Dissenter meeting about IJ-burg II. Transform post #24


Amsterdam aims to build 5.000 new dwellings a year, which are needed because the city is growing. One of the projects regarding this goal is a new island in the IJ-Lake, south east of the old city centre. A kind of Nordhavn, known for Transformers from Copenhagen. On Wednesday June 4th I was invited, together with experts from different fields of expertise, to a meeting to review the plans of the city; it turned out to be an interesting meeting. It made me think of the Intensive Lab Sessions of Transform and my Transform experience proved itself very useful.

The plan in IJ-burg II is to build a dense district of about 1.200 apartments and houses, built mostly by citizens in a collective way, with several facilities, like shops, sport and workplaces. Below I will address some of the topics discussed in the meeting and relate them to my Transform experience.

One general recommendation was that the city needs to make clear decisions upfront and set clearly defined goals. Further I will explain why.

One of the aims is to build a city where people can live in a healthy way, all their life; from 1 year old to 99. This can be reached by:

  • Building centralized easy to reach sport facilities for all ages,
  • Build centralized parking places and not placing a car in front of every house, so people will walk and take the bike instead,
  • Make the new neighbourhood car free so children can play safely on the streets while cycling and walking is encouraged.

The most important outcome of this part of the discussion was the need to be clear about cars and parking. This is what we discussed in Transform and saw in the city of Freiburg, Germany in the new district of Vauban.

About Energy
All the buildings will be climate neutral; the same goal Copenhagen has for Nordhavn, Hamburg for Willemsburg and Vienna for Aspern. But what kind of energy system is needed for a district where buildings are extremely energy efficient? All electric? Smart grid with district heating? Bio gas from sewerage for heating? No one seems to know, the business case is not clear and the stakeholders are multiple. Feels like a Transform question… We discussed the idea of a tender for the energy infrastructure. The outcome needs to be set as a starting point for all buildings.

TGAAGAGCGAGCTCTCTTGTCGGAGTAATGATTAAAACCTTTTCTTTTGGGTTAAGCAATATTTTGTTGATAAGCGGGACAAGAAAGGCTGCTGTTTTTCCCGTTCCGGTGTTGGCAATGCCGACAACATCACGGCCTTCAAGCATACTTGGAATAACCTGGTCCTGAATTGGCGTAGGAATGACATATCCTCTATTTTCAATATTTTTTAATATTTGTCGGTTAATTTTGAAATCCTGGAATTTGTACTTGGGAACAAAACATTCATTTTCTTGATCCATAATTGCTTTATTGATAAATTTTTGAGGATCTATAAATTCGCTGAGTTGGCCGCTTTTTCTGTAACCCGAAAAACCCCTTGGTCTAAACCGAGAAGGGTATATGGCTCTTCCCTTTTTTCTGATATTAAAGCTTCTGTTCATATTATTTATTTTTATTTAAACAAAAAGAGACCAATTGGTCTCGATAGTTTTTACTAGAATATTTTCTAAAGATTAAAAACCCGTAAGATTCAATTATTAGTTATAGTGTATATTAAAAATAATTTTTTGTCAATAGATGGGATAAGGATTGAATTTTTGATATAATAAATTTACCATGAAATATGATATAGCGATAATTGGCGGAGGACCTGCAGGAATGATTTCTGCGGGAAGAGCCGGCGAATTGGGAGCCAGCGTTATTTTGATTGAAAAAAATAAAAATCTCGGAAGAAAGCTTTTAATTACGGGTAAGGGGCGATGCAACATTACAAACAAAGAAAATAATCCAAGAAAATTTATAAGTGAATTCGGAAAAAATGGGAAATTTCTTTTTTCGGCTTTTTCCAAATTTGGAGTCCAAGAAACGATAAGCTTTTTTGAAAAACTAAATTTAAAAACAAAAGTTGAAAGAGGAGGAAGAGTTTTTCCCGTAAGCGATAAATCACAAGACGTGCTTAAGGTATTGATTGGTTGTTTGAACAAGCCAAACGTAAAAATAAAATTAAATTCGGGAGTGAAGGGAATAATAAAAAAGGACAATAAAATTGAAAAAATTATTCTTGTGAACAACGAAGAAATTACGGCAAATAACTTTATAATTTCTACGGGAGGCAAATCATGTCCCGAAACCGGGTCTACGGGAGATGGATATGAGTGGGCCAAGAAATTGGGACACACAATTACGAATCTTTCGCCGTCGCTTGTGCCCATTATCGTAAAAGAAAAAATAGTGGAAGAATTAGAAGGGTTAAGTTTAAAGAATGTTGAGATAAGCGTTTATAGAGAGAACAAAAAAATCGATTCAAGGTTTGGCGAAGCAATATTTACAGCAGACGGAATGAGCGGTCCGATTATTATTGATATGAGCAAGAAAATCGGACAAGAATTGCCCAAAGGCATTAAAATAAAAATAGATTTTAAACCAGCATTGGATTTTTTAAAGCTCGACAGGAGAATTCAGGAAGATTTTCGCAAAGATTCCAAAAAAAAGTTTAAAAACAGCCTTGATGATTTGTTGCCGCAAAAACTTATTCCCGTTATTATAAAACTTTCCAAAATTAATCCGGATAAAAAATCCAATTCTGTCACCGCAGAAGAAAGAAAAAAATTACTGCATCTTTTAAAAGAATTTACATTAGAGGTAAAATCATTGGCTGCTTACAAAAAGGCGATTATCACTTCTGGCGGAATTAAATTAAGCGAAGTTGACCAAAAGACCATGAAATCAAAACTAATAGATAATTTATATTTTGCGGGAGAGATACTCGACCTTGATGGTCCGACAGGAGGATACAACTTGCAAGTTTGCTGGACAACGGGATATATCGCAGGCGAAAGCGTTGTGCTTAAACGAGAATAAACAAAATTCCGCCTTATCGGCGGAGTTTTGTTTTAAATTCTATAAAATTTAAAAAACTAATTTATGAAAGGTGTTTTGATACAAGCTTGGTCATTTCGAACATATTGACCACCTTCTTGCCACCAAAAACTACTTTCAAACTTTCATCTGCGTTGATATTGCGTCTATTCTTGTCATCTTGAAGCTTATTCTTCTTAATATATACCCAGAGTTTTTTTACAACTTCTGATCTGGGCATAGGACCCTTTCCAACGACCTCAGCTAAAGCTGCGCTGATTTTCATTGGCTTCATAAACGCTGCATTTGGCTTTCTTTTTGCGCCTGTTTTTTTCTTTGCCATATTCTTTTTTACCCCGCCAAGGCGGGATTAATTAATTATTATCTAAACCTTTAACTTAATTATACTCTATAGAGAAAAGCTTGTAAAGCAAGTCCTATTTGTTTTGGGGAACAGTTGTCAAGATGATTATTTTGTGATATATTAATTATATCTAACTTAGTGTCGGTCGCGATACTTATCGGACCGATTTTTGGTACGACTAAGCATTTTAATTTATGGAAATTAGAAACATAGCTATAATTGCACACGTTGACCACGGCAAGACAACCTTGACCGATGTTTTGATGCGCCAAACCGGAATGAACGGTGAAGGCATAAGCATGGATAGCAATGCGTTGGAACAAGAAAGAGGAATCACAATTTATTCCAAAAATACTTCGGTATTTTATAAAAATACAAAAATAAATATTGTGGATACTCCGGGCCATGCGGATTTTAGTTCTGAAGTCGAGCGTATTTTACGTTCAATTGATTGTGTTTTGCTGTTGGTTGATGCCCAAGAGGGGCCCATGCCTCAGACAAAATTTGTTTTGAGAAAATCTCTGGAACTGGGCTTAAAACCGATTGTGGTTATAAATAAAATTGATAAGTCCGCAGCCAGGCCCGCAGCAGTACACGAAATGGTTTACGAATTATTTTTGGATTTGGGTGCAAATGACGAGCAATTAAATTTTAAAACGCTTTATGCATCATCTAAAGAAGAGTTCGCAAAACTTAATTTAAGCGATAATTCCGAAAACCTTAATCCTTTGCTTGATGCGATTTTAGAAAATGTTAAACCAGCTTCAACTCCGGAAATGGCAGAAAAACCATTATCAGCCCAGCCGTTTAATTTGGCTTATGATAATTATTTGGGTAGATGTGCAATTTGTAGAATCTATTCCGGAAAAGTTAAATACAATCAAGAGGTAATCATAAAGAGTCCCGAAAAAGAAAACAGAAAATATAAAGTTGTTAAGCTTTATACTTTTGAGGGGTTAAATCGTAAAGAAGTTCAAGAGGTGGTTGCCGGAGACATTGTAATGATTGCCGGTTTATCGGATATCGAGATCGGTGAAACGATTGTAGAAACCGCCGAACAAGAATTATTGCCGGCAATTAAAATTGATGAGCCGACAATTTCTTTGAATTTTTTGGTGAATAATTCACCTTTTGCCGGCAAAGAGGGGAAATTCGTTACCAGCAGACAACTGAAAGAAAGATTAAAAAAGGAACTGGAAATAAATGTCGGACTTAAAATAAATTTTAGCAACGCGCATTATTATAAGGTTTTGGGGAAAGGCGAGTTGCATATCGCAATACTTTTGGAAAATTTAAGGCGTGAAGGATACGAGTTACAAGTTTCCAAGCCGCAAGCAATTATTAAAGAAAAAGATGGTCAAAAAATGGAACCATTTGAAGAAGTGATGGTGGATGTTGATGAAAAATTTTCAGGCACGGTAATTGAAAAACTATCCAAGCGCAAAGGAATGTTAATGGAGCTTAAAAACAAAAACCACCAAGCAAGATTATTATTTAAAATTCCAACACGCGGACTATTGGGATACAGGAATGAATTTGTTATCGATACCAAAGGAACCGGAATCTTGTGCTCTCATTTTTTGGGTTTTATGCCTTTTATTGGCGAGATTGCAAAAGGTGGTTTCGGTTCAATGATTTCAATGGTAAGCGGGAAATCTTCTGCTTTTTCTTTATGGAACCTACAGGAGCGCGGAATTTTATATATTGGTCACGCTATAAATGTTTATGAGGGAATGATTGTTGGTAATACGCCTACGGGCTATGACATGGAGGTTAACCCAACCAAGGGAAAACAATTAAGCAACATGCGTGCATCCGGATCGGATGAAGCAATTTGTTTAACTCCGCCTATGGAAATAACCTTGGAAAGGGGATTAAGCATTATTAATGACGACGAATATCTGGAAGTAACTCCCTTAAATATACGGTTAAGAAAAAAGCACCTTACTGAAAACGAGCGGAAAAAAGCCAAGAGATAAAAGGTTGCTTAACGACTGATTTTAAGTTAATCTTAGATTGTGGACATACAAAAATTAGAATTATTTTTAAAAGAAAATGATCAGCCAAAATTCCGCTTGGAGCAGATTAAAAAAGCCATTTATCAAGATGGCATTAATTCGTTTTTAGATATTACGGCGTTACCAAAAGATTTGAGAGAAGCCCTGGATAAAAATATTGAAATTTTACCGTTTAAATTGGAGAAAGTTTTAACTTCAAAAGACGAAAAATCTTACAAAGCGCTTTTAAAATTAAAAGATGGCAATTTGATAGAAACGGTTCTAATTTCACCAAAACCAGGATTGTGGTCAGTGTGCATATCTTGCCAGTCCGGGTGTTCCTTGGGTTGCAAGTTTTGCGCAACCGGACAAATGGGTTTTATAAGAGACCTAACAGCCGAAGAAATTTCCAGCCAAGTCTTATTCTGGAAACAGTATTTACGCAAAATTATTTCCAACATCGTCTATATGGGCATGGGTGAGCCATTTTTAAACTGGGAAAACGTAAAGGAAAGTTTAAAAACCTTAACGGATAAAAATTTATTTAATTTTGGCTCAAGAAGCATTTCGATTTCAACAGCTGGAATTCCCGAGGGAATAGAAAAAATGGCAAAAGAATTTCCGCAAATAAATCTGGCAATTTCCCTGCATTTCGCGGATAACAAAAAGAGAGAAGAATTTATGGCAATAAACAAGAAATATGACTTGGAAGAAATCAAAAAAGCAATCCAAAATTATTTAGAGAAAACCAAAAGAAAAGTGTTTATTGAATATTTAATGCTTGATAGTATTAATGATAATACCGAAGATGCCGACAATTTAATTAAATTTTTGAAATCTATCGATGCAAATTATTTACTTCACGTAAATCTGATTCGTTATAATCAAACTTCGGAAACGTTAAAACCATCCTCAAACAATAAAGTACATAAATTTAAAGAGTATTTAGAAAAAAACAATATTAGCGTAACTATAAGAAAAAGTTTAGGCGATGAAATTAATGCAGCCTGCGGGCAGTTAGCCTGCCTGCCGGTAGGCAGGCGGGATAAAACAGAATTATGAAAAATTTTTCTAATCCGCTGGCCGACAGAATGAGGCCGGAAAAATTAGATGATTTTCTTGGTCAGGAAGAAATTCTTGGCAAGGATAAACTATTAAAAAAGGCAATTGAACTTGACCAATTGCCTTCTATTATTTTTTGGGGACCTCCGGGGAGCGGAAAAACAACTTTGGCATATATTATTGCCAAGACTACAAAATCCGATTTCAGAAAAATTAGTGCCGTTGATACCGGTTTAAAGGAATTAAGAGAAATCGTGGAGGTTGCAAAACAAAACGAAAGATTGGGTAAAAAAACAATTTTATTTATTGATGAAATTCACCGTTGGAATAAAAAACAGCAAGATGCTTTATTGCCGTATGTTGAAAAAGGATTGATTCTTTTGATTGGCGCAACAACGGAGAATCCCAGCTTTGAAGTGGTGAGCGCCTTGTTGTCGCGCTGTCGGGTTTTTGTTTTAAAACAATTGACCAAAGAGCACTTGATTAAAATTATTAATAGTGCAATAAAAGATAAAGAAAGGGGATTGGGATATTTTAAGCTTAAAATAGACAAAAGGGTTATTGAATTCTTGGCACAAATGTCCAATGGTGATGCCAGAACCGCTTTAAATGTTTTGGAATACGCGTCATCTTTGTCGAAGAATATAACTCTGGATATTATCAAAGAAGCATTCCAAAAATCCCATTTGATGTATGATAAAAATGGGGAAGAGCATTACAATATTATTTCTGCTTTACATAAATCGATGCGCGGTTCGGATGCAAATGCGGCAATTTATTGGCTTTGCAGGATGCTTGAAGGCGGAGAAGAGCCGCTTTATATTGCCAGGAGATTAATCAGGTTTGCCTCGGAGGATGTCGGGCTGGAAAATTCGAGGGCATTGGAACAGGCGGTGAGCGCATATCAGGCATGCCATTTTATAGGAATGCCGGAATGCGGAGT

A flexible district
As we learned (again) from the last financial crisis humans are not that good in predicting the future. What will a new district look like in ten or twenty years? How could a district be adaptable for future change? How can a government facilitate change and does a city need to set rules? Or could a city leave it to the people? Who is going to invest in temporary solutions? And what if a temporary facility is very successful and popular?

We were not able to solve this wicked question. Maybe citizens have to come with the solution in time.

Citizen’s involvement
Last year, the city asked ARCAM (Architectural centre of Amsterdam) together with citizens to make future plans for the island. The results can be found on Stadinzicht.arcam. What citizens want is also a healthy, sustainable and liveable new part of town.

After discussing this topic we think the city needs to decide how to keep citizens involvement alive to build a new community that embraces the wanted goals towards a sustainable, healthy, flexible, and resilient district. But also that the city has to be clear about the roles citizens and administration can have in the process.

Ronald van WarmerdamRonald van Warmerdam
Sr project manager Projectmanagement Bureau, city of Amsterdam / lecturer TuDelft / Coordinator TRANSFORM



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